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Chasing the Wind Chaser - Yelkouan Shearwaters in Malta

Yelkouan Shearwater, copyright M Borg Cardona

by Helen Raine (Project Manager, EU LIFE Yelkouan Shearwater Project)



The story of the Yelkouan Shearwaters' annual pilgrimage to Malta begins in November. Ten per cent of the world's population of the species come back to the rocky cliffs of the Maltese Islands to look for a nesting site in which to raise their chicks in the coming spring. But this year was to be different for some of the birds returning to find a burrow in the cliffs. Their migration back to the islands coincided with the beginning of the EU LIFE Yelkouan Shearwater Project, designed to protect them. For birds returning to Rdum tal-Madonna, the project site, there were changes afoot!

On the face of it, everything looked the same for the birds. As usual, around nightfall, they swirled around the cliffs of Rdum tal-Madonna and competed with one another for the safest burrow, deep in the cliffs and as inaccessible as possible. Yelkouan shearwaters (Puffinus yelkouan) prefer to use the same burrow again and will evict intruders if necessary. Once those battles had been fought, the birds spent their time "chasing the wind" (the meaning of the Turkish word "yelkouan"). They fished offshore until it was time to meet their mate from previous years or in the case of younger birds or widows, to form a bond with a new bird. By February, the birds were ready to mate and begin the process of laying their eggs. And that's where the influence of the Yelkouan Shearwater project would first be felt by the shearwaters.

Normally, once the birds have laid their single, chalky-white egg, they are faced with a serious problem; rats. These voracious predators are attracted to sites like Rdum tal-Madonna by the rubbish left behind by campers and their BBQs. The rats multiply and for some of them, shearwaters eggs and chicks become the dish of the day. For many years now, rats have been affecting the population of this internationally protected species and devouring young birds. One of the first actions of the project therefore was to set up an extensive grid of baited rat eradication stations. After a lot of hard work, this wiped out the rat population. Now the Site Warden has been doing a regular patrol to keep rat numbers down using a permanent cordon of stations to prevent any incoming rats from getting to the cliffs where the birds breed.

This meant that for the first time in a long time, there were no broken eggshells or half eaten chicks on the cliffs when researcher John J Borg from the National Museum of Natural History (Heritage Malta) descended the cliffs by abseil to start monitoring the nests. The nesting areas were also free of rat dropping. John started to hear chicks in some of the burrows, proving that they had not fallen victim to rats. However, the team remain vigilant; the continuing success of the rat eradication and the survival of the chicks depend on visitors to the site taking their rubbish away with them.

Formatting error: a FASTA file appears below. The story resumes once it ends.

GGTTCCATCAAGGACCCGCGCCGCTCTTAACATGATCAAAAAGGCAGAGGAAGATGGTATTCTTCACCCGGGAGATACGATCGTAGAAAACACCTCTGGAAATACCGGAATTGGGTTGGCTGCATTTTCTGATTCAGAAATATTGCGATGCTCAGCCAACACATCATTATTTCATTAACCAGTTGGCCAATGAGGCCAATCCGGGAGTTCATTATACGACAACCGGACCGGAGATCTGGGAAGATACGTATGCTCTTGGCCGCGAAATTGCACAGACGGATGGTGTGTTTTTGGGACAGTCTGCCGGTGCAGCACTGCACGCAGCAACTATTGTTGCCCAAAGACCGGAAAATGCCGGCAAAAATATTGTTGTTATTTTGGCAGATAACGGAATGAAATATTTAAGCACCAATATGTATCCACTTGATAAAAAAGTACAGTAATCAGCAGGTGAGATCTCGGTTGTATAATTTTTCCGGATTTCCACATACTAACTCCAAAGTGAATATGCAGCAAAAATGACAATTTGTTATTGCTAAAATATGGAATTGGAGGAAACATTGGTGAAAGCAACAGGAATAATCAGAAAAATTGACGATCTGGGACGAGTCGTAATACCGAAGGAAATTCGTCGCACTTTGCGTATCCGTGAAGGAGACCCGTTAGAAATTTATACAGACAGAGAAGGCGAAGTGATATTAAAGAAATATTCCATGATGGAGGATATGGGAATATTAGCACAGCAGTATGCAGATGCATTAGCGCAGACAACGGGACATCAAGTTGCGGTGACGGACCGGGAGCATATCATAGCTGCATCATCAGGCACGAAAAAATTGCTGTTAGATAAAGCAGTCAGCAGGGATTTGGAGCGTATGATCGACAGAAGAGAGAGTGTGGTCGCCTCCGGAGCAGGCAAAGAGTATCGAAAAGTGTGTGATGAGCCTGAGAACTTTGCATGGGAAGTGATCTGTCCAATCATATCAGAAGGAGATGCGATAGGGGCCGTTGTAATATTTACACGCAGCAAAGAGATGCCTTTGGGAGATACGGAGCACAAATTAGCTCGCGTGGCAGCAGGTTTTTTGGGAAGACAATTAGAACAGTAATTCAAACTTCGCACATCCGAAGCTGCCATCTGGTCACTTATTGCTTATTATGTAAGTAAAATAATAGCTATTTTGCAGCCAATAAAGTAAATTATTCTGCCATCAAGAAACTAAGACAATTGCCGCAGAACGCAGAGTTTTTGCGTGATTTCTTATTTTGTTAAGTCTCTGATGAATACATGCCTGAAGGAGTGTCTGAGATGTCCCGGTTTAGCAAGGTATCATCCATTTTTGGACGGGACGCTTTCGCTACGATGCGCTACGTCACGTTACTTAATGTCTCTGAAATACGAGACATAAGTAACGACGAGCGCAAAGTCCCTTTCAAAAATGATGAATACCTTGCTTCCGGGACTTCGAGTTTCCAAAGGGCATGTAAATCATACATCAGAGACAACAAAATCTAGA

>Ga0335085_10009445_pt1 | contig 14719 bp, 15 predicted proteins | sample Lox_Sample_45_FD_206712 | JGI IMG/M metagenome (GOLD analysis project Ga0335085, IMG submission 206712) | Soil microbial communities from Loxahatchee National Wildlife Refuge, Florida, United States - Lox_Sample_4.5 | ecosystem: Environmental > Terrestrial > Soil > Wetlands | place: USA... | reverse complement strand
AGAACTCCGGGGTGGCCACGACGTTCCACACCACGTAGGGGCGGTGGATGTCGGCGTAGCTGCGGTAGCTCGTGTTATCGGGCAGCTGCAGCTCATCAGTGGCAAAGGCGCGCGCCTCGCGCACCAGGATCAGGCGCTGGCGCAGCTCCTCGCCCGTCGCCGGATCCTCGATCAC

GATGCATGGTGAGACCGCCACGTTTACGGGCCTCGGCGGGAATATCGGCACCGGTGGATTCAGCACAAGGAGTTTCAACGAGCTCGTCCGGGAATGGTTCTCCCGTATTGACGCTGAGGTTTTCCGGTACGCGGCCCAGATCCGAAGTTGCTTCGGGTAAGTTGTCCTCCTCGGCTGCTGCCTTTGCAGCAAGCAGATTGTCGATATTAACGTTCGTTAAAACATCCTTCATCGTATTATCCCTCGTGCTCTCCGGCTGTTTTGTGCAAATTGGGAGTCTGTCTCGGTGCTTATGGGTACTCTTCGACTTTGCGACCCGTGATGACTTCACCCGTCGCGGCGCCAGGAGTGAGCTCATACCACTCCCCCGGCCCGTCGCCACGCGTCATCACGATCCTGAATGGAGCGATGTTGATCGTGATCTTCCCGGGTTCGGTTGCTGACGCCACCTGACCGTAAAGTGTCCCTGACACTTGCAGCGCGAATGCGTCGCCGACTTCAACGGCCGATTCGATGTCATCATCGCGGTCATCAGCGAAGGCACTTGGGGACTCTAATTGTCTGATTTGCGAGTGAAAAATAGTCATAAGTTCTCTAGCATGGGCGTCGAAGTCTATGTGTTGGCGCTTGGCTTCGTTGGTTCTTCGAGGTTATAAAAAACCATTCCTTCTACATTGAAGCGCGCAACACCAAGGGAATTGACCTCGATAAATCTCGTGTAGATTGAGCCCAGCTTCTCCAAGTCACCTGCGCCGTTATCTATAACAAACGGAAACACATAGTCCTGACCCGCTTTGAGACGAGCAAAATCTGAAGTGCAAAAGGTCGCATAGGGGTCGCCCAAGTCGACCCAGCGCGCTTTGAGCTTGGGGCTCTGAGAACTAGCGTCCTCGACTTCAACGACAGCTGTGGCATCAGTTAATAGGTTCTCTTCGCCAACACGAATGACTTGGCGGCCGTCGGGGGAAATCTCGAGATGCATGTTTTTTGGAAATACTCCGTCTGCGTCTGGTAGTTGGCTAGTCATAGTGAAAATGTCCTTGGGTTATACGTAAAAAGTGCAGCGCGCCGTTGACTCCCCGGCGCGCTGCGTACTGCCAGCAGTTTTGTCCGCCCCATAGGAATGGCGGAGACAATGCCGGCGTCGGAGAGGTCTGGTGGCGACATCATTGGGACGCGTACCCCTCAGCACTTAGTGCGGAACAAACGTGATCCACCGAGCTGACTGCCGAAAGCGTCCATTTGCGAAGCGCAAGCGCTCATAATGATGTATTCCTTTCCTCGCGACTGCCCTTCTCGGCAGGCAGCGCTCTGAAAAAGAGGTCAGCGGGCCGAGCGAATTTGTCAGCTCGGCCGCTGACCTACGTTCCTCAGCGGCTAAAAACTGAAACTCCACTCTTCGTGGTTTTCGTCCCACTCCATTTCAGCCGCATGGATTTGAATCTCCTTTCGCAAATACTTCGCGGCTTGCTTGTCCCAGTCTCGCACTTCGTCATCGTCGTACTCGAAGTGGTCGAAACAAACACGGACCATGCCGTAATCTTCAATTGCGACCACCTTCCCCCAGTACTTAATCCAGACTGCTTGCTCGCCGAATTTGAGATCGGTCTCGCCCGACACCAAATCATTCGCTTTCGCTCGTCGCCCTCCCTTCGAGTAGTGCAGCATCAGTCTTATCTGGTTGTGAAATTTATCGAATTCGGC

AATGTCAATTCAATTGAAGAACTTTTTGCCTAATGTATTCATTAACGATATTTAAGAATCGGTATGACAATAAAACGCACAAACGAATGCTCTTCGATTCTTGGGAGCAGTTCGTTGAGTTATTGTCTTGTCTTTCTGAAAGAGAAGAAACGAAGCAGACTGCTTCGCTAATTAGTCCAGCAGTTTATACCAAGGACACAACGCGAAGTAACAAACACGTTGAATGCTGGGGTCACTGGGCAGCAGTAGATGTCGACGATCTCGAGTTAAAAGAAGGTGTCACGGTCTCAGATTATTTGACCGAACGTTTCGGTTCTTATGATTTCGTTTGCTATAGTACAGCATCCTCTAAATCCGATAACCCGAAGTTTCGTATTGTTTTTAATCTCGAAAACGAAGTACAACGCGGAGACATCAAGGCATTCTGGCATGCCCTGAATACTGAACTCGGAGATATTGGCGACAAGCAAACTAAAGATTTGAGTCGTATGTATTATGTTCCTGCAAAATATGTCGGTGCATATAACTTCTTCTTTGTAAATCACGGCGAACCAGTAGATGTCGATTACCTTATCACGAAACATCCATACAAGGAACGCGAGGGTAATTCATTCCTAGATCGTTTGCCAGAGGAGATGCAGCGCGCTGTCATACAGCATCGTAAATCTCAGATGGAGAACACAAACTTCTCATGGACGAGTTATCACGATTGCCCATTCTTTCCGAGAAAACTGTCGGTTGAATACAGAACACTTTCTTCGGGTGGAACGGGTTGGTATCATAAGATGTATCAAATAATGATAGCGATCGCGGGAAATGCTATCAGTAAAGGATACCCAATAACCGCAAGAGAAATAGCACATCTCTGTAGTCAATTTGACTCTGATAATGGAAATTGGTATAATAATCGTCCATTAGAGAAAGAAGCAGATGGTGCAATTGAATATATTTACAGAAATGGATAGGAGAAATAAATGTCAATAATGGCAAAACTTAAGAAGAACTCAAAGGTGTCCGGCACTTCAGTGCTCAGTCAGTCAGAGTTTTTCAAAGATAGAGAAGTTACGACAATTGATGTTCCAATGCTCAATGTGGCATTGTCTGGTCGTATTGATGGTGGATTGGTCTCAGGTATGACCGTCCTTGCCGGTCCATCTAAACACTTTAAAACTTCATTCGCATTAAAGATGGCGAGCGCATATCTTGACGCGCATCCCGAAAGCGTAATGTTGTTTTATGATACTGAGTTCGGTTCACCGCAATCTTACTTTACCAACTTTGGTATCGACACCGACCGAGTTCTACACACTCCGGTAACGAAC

John J Borg with chick Dr. Andre Raine with shearwater
John J Borg of Heritage Malta Dr.Andre Raine of BirdLife Malta

Once the birds had managed to evade their rodent predators, the next challenge for them during the breeding season was to incubate the egg and find food. During the egg laying period, both parents take turns to incubate, remaining deep in their burrows for up to a week at a time while their partners go fishing. But by late May, the chicks were hatching and the trips for fishing became shorter and more frequent as the parents struggled to keep up with the demands of another hungry beak. And here the birds found another change..

On the Cliffs

During the egg laying and chick hatching period, the project team needed to find out more about pair fidelity, burrow occupation and breeding success.. So once a week, as the birds flew back in the darkness and aimed straight for their burrows, researchers John Borg and Dr. Andre Raine (BirdLife Malta's Conservation Manager) and their team were waiting to monitor them. The team co-ordinated their actions to make sure this monitoring work was quick and efficient. Each bird was ringed (or in the case of birds already ringed, the number was noted), weighed and measured then released straight away with no ill effects to feed its chick.